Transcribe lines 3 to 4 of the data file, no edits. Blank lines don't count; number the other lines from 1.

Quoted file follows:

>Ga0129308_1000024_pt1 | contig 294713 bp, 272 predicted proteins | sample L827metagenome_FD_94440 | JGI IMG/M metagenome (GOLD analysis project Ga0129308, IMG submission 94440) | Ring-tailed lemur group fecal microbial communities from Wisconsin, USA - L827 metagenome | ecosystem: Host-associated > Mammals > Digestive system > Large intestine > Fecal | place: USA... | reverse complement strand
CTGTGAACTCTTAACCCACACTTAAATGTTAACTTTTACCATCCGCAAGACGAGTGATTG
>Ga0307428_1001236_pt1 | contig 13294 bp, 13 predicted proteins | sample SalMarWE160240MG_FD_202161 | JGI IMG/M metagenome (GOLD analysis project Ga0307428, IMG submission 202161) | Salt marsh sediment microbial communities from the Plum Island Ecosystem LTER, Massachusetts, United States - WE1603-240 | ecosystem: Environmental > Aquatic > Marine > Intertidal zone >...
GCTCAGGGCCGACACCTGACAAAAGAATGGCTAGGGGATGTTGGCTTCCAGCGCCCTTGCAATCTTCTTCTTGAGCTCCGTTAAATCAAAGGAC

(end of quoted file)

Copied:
>Ga0307428_1001236_pt1 | contig 13294 bp, 13 predicted proteins | sample SalMarWE160240MG_FD_202161 | JGI IMG/M metagenome (GOLD analysis project Ga0307428, IMG submission 202161) | Salt marsh sediment microbial communities from the Plum Island Ecosystem LTER, Massachusetts, United States - WE1603-240 | ecosystem: Environmental > Aquatic > Marine > Intertidal zone >...
GCTCAGGGCCGACACCTGACAAAAGAATGGCTAGGGGATGTTGGCTTCCAGCGCCCTTGCAATCTTCTTCTTGAGCTCCGTTAAATCAAAGGAC